does seem very likely. Eventually, a full scale parole drive is put together
by friends and family of the Younger brothers.
- 1889---Bob Younger, who had never fully recuperated from the wounds
he sustained during the Northfield bank robbery and his subsequent capture,
begins to get more and more weak. Eventually, he is diagnosed with tuberculosis.
It is believed by many that the tuberculosis is a result of the bullet he
received in his right lung while surrendering at Hanska Slough in 1876.
The parole drive becomes more intense now, as Bob does not have long to
live. Many want to at least have Bob released, so he can die in his home
state of Missouri. W. C. Bronaugh and former Minnesota governor William Marshall
go so far as to ask the current governor, William Merriam, to let them stay
in jail in Bob's place while he goes to Missouri to die. Merriam, however,
won't argee to this. It should be noted that Merriam's father had been a
passenger on the train at Gad's Hill that the James-Younger Gang had robbed
in 1874. Throughout the Youngers' parole drive, Merriam stubbornly refuses
to consider paroling the Youngers. It seems likely that Merriam holds a grudge
against the Youngers for robbing and humiliating his father.
- Apr. 15, 1889---Bill Ryan is released from prison in Missouri. Thereafter,
- Sept. 16, 1889---Bob Younger dies of tuberculosis at the prison hospital.
His brothers Cole and Jim and visiting sister Rhetta are at his side. His
friend and deputy warden, Jacob Westby, is there as well. A funeral service
is held for Bob at the prison a few days later, and then his body is sent
by train back to Missouri.
- Late Sept. 1889---After another funeral service for Bob at Lee's
Summit, Missouri, he is buried next to his mother at the Lee's Summit Cemetery.
- 1892---Frank James gets a job working for a livestock importer in
Paris, Texas. His job requires him to travel all over the country.
- June 8, 1892---Bob Ford is operating a saloon in Creede, Colorado.
A few days previously, he had gotten into an argument with one Ed O'Kelly
(or just Kelly). On this day, O'Kelly enters Bob's saloon with a double-barrel
shotgun and without any warning, empties both barrels into Bob and kills
him. O'Kelly is subsequently sentenced to life imprisonment at the Canon
- 1894---Frank James quits his job working for the livestock importer.
He leaves Texas and returns to Missouri. He moves his family to St. Louis,
where he works as a doorman at the Standard Theatre. He works a second part-time
job starting horse races at the local race track.
- 1898---Jesse Edwards James, Jr., son of Jesse James, is accused of
participating in a train robbery. For the most part, he is accused only
because of his father's reputation. He is soon acquitted of the charge.
- Nov. 13, 1900---Zee James, who had been suffering from a deep depression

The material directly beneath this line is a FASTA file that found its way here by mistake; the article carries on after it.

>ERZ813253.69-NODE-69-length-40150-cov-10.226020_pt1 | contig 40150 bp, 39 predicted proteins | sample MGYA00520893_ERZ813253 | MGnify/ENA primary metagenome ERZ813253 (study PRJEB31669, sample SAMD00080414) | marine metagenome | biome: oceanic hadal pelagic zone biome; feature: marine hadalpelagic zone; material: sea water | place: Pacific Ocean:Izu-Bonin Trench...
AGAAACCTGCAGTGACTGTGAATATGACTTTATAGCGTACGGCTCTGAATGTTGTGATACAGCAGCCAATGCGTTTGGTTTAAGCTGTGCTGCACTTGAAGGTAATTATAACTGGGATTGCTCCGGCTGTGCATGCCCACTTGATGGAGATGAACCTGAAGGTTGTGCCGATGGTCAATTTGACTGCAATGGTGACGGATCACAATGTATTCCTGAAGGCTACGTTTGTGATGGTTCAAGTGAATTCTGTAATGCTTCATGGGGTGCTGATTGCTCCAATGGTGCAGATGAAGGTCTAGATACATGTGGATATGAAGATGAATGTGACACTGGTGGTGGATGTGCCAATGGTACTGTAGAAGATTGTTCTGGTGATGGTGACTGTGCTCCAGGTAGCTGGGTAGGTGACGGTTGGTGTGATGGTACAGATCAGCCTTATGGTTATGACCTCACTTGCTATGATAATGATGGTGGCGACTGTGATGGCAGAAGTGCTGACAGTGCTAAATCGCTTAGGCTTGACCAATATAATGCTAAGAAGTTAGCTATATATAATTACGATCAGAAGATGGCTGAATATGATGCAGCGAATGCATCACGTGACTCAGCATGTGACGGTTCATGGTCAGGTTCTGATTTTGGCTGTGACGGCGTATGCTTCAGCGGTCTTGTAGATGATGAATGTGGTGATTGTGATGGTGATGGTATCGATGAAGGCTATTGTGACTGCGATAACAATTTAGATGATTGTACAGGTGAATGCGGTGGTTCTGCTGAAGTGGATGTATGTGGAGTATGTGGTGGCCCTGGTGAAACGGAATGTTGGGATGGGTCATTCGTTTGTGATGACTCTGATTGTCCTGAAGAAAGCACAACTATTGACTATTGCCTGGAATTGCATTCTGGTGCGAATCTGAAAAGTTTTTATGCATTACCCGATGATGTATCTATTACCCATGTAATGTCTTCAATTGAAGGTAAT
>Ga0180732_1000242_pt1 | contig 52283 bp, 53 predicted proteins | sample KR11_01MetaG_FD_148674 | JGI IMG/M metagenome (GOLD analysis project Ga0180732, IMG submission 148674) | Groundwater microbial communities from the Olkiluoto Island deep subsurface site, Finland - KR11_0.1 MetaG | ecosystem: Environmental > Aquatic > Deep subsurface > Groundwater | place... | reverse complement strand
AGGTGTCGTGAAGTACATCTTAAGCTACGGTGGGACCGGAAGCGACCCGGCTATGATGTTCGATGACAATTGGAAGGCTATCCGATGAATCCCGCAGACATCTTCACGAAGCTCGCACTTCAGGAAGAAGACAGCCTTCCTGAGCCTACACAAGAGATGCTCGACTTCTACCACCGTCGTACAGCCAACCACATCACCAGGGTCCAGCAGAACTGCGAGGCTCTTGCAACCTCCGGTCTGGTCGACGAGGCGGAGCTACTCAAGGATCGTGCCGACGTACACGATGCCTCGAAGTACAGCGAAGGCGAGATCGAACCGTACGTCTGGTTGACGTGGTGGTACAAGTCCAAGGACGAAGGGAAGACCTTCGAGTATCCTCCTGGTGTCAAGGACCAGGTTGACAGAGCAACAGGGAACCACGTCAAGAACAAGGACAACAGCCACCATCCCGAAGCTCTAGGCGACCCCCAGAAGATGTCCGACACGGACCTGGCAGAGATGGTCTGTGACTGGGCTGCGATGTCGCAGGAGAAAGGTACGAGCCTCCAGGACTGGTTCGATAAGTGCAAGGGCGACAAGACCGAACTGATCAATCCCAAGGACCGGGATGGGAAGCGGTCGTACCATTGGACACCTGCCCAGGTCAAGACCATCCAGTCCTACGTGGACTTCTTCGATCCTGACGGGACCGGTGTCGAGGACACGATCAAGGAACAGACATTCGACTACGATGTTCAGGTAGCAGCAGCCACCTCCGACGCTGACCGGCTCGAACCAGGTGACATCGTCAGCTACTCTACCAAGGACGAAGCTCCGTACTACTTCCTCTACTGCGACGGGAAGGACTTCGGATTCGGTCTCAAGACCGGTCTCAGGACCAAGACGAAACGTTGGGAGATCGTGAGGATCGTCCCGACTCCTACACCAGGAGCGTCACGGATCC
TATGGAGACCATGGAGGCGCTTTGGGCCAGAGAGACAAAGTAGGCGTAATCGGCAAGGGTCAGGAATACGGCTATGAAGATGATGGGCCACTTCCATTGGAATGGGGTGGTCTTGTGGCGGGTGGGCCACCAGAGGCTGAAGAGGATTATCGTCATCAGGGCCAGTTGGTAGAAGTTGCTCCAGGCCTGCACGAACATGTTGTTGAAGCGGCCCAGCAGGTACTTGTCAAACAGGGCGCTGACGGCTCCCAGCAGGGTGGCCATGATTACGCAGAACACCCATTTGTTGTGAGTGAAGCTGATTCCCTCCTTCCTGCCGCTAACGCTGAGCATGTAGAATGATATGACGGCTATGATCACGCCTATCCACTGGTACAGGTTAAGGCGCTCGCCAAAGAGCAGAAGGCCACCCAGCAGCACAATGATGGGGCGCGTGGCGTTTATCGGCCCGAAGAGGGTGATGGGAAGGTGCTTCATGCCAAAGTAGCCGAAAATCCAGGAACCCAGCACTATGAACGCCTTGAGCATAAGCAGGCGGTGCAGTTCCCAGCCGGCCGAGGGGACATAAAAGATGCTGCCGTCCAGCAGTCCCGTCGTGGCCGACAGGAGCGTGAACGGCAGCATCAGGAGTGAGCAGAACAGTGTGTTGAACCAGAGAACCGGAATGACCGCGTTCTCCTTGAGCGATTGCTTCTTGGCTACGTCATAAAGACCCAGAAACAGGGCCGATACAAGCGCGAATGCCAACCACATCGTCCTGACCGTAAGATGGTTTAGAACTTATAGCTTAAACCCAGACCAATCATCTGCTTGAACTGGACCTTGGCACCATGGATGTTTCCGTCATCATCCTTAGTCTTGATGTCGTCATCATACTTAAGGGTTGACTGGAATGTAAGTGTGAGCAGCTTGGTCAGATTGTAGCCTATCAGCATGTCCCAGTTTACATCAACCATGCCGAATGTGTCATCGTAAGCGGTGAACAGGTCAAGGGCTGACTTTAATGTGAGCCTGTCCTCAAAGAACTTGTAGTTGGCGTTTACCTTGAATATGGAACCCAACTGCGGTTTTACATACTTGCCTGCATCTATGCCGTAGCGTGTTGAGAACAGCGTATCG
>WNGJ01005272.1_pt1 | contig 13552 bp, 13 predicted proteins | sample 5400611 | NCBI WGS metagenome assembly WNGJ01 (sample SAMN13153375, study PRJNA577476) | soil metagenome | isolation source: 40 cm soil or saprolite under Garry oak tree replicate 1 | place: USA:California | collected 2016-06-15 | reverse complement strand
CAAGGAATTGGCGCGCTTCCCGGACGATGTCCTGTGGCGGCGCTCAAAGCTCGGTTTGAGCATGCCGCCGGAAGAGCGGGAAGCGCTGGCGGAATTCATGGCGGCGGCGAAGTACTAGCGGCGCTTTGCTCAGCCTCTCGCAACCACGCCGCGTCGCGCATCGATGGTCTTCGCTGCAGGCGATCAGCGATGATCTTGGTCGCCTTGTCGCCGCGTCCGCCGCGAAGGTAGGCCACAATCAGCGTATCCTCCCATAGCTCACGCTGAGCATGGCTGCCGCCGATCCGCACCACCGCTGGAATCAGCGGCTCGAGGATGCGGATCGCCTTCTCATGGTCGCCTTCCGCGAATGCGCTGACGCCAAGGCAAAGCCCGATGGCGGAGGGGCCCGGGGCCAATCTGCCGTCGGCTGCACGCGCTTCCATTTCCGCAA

ever since her husband Jesse's death, dies herself. It is believed that
the recent accusations made against her son for train robbery contributed
to her death as well. Zee is buried at the Mt. Olivet Cemetery in Mt. Olivet,
- 1900---Jesse Edwards James's book, 'Jesse James My Father' is published.
He soon after marries one Stella McGown. The couple will end up having four
- July 1901---Dick Liddil dies of a sudden heart attack at a horse
- July 10, 1901---The Minnesota Board of Paroles finally elects to
parole Cole and Jim Younger. Cole is by this time fifty-seven and Jim fifty-three.
They had each been in prison for twenty-five years. The news is given to
the two men that night. They are both overjoyed.
- July 11, 1901---Cole and Jim Younger step out of the prison at Stillwater
for the first and last time. The two gets jobs in Stillwater working at
the P. N. Peterson Granite Company making tombstones. Over the next few
years, Cole enjoys his freedom and tries to live every day to its fullest.
Jim, meanwhile, retreats inward and becomes despondent. The bullet in his
head that he received at Hanska Slough had never been removed, and it's believed
that this caused much of his depression. However, Jim does end up falling
in love with a reporter he met while in prison, Alix Mueller. The two plan
to marry soon, although the conditions of Jim's parole forbid him to marry.
- Nov. 1901---Frank James joins a touring theatrical troupe. The troupe
travels the country and Frank has small roles in the plays.
- Early 1902---Frank quits the theatrical troupe and takes Annie and
son Robert to live with him on his mother's old farm in Kearney, Missouri.
Zerelda, in her seventies, still lives there but cannot handle the farm
by herself. Reuben Samuel by this time had been committed to the State Insane
Asylum and would be dead shortly. Since Jesse's death, tourists had come
to the farm by the hundreds to see his grave and visit with his mother. Now,
with Frank living there, even more tourists would arrive. Frank, however,
was uncomfortable by the tourists and often avoided them.
- Jan. 29, 1902---Alix Mueller appeals to the governor of Minnesota
to allow her and Jim Younger to get married. The governor never replies. Soon
after, Alix's parents, who disapprove of her relationship with Jim, make
her move back to the family home in Boise, Idaho. Jim becomes even more depressed
- Spring 1902---Jim Younger takes a job working in Minnesapolis at
a cigar store owned by James Elwin.
- June 29, 1902---Jesse's body is excavated from his grave on his family's
farm. It is moved to the Mt. Olive Cemetery and reburried there beside his
- July 1902---Jim loses his job at the cigar store. He attempts to
get a new job at several places, but can't acquire one.
- Oct. 19, 1902---Jim sends a telegram to Alix Mueller in Idaho. The
entire telegram simply tells Alix not to write him anymore. He then retreats